S'pore banking sound but household debt a concern
SINGAPORE'S financial markets and banking system have stayed resilient amid muted economic growth, but growing debt among companies and households, and elevated property prices, continue to warrant close monitoring.
This encapsulates the Monetary Authority of Singapore's (MAS) view of the state of financial stability here.
Corporate and household balance sheets are still healthy overall, the MAS said in its latest Financial Stability Review, which it published yesterday.
But it reiterated a warning it has sounded before, that highly indebted households could be vulnerable should interest rates rise or the economy slow down.
Private residential property prices have moderated, but remain at an elevated level, it said, adding that it will continue to monitor the market and take appropriate action when needed.
Property developers have recently begun calling on the Government to review, and maybe ease, some of the cooling measures that have led to home sales and prices dropping this year.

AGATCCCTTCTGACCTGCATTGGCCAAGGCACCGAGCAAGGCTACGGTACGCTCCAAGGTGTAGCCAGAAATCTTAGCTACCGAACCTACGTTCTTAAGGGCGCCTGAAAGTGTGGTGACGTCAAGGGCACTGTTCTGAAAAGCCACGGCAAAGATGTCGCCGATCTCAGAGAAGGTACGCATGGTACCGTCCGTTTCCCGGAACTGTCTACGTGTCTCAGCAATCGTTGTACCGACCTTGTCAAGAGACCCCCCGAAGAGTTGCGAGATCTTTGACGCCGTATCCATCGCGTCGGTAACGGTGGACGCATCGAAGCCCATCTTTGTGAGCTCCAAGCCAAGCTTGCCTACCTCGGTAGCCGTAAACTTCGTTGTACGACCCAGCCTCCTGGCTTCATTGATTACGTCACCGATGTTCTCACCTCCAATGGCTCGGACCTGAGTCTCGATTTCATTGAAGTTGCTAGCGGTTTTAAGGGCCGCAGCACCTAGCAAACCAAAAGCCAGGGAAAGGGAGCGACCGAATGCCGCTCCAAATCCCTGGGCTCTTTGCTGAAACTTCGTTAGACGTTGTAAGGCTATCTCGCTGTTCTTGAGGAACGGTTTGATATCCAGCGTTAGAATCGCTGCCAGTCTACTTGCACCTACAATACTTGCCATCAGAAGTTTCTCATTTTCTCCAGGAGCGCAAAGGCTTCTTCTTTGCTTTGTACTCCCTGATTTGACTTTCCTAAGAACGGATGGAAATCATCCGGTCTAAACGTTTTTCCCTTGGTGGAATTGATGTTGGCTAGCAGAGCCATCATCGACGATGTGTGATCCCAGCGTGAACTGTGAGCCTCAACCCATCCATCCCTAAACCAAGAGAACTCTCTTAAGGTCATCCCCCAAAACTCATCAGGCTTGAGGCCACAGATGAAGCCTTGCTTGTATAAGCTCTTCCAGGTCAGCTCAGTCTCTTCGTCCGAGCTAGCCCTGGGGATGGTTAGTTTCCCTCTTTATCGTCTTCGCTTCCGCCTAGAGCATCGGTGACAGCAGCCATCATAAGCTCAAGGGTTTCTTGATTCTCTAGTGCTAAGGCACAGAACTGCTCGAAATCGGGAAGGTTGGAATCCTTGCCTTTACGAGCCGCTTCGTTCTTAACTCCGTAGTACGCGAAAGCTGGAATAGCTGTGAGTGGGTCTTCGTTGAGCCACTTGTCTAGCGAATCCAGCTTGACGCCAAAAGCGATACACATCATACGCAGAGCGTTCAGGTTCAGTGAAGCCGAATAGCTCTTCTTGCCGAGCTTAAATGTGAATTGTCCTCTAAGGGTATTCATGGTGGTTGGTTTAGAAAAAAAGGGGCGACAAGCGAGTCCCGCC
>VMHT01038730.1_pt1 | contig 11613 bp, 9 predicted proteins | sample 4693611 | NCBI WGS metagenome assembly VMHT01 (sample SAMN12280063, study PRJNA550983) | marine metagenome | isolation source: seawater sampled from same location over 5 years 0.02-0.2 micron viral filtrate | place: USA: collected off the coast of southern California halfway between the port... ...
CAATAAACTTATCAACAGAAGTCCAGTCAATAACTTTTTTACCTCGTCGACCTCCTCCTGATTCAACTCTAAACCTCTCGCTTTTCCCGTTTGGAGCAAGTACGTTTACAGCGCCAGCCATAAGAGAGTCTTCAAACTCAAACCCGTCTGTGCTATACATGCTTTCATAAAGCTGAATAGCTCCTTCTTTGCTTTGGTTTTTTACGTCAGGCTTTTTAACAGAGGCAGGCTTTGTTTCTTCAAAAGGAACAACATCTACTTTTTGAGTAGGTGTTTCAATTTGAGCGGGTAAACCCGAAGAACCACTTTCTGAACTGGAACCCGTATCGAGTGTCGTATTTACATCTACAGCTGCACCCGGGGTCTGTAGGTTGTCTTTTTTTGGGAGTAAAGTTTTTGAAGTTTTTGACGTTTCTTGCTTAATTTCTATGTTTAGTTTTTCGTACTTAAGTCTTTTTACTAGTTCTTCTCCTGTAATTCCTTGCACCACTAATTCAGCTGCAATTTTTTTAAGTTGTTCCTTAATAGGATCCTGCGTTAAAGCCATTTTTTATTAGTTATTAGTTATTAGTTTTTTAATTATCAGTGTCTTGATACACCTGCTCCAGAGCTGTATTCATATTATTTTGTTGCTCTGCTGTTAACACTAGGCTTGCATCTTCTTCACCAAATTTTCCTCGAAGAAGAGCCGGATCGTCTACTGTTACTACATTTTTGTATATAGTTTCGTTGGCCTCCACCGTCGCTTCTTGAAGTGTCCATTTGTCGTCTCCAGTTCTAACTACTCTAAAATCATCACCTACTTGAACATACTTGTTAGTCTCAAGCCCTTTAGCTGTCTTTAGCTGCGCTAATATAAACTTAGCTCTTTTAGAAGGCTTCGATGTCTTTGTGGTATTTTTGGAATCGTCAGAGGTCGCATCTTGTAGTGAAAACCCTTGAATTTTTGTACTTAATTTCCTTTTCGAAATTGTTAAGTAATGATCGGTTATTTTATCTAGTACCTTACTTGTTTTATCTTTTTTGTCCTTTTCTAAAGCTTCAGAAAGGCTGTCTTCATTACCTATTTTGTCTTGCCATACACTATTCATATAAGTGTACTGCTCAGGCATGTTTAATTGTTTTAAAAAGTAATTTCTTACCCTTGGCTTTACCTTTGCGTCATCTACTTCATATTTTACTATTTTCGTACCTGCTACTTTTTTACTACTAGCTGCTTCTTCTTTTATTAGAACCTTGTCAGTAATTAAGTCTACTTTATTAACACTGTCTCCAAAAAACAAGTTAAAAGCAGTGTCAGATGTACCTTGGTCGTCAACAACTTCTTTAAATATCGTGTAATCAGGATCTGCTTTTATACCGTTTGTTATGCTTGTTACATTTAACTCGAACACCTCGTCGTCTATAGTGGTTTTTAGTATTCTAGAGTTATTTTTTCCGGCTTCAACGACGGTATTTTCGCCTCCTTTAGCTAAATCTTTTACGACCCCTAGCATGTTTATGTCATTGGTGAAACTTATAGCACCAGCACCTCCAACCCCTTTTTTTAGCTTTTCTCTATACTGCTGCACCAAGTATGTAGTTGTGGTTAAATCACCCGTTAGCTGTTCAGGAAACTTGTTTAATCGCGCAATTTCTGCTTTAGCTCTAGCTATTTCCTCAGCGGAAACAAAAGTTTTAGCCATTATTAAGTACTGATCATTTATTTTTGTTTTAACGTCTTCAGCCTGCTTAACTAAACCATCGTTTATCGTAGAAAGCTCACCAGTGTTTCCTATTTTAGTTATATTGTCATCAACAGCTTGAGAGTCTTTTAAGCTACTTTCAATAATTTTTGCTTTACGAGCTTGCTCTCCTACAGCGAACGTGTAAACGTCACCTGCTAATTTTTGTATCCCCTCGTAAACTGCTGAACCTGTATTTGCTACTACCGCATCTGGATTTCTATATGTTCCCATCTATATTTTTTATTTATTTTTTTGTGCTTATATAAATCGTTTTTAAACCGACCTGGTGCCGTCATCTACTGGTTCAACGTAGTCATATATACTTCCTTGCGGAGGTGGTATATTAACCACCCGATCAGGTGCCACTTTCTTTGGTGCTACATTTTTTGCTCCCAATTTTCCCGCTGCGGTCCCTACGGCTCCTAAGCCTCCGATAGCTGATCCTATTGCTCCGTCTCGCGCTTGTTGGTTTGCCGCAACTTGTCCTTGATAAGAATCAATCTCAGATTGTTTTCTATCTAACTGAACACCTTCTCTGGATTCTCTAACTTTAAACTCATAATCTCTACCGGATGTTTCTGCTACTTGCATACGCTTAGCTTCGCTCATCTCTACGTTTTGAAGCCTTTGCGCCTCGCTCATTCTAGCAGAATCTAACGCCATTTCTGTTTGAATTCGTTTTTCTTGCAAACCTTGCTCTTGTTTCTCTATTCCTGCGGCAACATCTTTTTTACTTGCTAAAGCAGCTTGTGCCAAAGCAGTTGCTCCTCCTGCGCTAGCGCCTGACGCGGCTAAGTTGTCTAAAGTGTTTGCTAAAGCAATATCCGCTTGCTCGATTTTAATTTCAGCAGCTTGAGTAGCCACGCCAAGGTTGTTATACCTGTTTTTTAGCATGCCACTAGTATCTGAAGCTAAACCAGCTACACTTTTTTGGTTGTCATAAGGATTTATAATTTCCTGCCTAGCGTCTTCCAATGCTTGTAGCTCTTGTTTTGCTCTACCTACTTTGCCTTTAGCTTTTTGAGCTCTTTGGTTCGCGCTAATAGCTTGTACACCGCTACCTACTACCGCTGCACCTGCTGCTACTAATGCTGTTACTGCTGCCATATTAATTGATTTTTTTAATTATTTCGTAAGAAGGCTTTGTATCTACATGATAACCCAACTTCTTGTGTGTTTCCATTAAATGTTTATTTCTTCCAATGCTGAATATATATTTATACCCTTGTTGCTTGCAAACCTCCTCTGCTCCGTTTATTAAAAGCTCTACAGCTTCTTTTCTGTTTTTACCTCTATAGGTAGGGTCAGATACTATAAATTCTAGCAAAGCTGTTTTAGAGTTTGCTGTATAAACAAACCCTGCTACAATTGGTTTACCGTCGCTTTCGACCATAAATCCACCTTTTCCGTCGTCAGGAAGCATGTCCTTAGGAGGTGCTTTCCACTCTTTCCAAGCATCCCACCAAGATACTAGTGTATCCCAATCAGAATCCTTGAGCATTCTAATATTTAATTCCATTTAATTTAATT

On Wednesday, the president of the Real Estate Developers' Association of Singapore, Chia Boon Kuah, warned that the property sector could be heading for major trouble unless the Government took "supportive measures".
But the MAS made no indication that it was about to change its stance on the property curbs it has put in place.
Mizuho Bank senior economist Vishnu Varathan said: "Property developers are not crying wolf.
"Transactions have dropped quite a bit, but price adjustments have been quite modest.
"I think the MAS sees that the price run-up was prolonged and acute, and it is quite happy for this modest pace of price reductions to continue."
Meanwhile, local banks' asset quality is healthy, capital buffers are well above regulatory requirements and liquidity positions are sound, the MAS said.
However, foreign currency exposures in the banking system have risen alongside the growth in cross-border lending, it noted. A tightening of global liquidity conditions could pose funding risks to the banks.
OCBC economist Selena Ling said this would happen if foreign investors start pulling their money out of Asia and putting it back into developed markets.
"In the last three to five years, foreign funds came to Asia for higher returns and foreign-exchange appreciation," she noted.
"But now, with weakening Asian currencies and monetary easing in Japan and China that's causing rates to fall, that draw is no longer there."